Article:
Foundations: No.82 Spring 2022

The Corporate And The Individual, The Spirit And The Sacraments: Reply to Professor Robert Letham’s Response to Review Article on his Systematic Theology

Stephen Clark

Here Stephen Clark responds to Professor Robert Letham’s reflections in the previous article.

Professor Letham has done the great courtesy, both to readers of this journal and to me, of giving some explanatory comments for having written some of those things in his superb Systematic Theology with which I took issue in a review article that I wrote for this journal. He has also explained why he did not address certain matters in what many of us regard as his magnum opus. He generously acknowledges that my review article was in dialogue with his Systematic Theology. In so doing he has set a fine example of how theological discussion should be conducted. What I regard as the many, many positive features of one of the finest volumes of systematic theology which I have ever read far outweigh what I consider, by way of comparison, to be few and minor deficiencies. The Editor has also done me the courtesy of sending me Professor’s Letham Response before the publication of the current issue of this journal. I shall, therefore, make a few brief comments upon Professor Letham’s response. I do so in the same spirit in which he has written. It may help if I identify those areas in Professor Letham’s response where we are, in fact, in agreement.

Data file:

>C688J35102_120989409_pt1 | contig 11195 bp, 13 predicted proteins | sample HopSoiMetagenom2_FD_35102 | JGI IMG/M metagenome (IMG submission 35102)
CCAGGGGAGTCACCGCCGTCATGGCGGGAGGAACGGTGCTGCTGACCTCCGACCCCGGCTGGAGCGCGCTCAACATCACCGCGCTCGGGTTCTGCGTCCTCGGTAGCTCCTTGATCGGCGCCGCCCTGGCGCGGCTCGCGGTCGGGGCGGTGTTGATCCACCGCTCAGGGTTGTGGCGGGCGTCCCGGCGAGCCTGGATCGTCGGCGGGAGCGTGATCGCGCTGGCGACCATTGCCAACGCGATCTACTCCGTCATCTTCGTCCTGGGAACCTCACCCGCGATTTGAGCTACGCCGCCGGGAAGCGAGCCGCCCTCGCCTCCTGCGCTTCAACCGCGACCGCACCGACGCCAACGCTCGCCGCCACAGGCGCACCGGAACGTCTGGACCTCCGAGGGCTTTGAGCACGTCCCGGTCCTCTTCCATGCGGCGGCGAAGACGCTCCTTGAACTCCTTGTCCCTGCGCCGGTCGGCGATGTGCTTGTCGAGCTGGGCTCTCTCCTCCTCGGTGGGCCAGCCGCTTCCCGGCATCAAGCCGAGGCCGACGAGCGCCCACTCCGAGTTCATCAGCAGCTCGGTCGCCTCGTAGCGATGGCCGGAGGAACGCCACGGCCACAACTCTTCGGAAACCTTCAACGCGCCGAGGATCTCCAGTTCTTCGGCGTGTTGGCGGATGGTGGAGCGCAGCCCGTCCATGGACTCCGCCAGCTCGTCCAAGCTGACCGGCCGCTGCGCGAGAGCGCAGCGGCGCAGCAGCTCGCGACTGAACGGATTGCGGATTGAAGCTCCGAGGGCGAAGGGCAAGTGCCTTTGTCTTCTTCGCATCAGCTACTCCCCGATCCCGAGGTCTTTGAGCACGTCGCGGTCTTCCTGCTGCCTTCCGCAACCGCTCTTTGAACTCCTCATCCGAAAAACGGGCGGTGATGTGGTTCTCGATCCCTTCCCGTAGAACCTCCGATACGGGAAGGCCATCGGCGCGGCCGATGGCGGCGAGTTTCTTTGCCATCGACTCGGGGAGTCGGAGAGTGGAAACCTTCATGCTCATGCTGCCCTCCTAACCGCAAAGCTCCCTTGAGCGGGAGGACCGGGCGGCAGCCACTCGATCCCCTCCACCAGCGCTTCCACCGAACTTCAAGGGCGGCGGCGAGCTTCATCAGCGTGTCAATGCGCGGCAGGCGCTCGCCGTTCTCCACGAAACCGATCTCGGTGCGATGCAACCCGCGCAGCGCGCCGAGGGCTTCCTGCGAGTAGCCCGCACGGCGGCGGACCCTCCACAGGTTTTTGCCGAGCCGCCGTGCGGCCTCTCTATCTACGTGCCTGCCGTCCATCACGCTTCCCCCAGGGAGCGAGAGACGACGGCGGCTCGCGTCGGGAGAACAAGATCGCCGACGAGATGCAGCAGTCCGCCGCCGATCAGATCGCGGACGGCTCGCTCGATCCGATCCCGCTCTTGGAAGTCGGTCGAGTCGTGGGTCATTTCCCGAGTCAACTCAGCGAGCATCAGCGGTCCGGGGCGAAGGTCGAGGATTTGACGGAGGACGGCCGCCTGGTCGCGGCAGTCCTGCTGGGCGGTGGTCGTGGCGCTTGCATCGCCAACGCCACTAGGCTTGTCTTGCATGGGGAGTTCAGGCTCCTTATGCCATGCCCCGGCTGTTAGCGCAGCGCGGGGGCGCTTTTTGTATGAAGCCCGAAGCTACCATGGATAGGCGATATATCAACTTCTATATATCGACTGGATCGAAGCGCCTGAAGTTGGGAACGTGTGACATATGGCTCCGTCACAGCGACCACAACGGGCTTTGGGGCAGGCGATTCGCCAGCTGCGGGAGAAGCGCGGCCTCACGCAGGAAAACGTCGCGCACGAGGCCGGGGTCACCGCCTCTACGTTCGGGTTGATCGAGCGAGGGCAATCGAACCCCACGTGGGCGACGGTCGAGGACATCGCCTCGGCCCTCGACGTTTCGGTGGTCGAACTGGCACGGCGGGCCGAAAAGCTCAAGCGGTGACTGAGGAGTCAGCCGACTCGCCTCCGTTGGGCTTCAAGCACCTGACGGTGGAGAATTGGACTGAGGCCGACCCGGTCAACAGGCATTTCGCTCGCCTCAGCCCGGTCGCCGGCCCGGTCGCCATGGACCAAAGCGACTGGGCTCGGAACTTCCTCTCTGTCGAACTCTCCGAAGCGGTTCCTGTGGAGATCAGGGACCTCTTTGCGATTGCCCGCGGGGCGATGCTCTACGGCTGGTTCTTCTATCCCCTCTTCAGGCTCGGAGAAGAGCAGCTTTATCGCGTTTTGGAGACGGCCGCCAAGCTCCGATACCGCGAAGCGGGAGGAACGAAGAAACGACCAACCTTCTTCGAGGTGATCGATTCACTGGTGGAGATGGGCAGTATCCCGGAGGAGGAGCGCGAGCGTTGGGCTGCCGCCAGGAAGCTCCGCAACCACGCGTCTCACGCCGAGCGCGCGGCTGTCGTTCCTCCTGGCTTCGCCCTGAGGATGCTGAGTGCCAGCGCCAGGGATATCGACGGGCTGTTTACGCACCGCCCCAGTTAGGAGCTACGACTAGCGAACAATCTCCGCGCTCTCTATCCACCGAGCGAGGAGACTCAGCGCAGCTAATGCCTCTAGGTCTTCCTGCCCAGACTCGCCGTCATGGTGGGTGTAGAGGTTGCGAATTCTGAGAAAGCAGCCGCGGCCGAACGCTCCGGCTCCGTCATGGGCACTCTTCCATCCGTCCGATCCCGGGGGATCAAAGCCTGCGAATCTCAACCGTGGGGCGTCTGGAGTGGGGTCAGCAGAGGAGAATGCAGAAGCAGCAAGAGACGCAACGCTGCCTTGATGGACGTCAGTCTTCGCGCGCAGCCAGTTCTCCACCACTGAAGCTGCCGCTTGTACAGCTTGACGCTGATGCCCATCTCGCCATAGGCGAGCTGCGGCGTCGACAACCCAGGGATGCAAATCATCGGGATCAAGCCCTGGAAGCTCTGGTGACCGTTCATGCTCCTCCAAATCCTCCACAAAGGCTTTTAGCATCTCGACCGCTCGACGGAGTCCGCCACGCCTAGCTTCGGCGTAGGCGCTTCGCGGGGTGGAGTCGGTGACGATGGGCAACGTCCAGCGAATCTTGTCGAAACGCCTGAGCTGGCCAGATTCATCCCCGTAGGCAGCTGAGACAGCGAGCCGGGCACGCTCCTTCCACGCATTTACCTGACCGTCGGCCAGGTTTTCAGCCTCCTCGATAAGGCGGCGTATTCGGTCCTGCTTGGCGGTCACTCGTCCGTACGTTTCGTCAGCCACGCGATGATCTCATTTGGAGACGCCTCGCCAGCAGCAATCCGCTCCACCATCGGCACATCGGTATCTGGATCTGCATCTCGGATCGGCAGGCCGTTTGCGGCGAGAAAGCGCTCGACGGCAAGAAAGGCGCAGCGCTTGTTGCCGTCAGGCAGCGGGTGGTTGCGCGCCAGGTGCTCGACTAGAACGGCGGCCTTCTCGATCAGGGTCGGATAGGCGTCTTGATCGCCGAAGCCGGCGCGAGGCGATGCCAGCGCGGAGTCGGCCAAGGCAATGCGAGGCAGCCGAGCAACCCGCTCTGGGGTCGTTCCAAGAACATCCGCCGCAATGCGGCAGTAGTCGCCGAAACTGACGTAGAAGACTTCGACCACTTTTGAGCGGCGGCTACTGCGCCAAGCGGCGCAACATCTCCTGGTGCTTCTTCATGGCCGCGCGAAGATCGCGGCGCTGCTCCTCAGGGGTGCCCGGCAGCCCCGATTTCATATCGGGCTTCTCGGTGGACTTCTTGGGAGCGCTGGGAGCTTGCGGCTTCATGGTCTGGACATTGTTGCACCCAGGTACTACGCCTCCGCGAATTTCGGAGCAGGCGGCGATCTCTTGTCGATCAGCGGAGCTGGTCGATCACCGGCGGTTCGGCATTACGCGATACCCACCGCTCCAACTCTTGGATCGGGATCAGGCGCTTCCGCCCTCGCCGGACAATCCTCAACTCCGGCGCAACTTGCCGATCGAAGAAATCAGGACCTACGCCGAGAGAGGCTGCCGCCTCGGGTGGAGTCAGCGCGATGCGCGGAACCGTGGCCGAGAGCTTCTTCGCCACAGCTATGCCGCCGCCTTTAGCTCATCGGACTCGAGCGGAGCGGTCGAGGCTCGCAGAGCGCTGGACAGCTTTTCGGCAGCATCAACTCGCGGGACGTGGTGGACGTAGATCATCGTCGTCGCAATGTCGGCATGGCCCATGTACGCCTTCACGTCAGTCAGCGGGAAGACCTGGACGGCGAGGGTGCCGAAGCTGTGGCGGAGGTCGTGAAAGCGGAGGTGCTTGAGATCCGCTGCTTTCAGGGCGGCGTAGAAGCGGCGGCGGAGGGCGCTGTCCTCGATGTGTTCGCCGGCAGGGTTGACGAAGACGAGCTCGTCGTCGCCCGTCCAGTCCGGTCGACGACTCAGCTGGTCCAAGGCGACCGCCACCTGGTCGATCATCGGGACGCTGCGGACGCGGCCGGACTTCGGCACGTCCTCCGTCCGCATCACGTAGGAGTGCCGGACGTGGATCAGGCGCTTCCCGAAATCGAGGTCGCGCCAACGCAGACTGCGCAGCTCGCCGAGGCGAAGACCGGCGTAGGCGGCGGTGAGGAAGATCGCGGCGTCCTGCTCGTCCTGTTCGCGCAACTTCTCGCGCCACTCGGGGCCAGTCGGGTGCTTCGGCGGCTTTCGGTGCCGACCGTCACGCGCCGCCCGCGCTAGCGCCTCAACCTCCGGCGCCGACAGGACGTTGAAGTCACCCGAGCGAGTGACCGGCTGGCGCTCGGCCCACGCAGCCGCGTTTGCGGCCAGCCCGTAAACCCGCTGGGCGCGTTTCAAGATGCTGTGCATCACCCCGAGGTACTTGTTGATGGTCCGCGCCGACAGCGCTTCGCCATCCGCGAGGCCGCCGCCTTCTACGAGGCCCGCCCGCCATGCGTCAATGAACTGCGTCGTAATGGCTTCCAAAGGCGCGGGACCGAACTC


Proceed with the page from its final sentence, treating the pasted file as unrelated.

To begin with, I agree entirely with the adoption of Oliver Crisp’s “methodological grid”. Furthermore, I fully accept that it is right to draw on the best resources of the “holy catholic church” and that this attitude was expressed by the Westminster Divines. It is one of the many features of the book which I commended in my review article.

Secondly, I commended the fact that although Systematic Theology covers so much ground, it does so with an economy of words and is characterised by enviable conciseness. This being so, I fully understand that to keep the book within manageable limits Professor Letham could hardly have been expected to have interacted extensively with New Testament commentaries.

In the third place, I fully accept that holding to the inspiration, infallibility, inerrancy and authority of Scripture does not necessarily place one within the evangelical tradition. What the Socinians and John Biddle were in their day, people like Jehovah’s Witnesses are in our day: professing formally a high view of the Bible while materially denying the doctrinal content of the same Holy Scripture, doctrinal content which was expressed and affirmed in the great Ecumenical Councils and Creeds of the first seven centuries AD.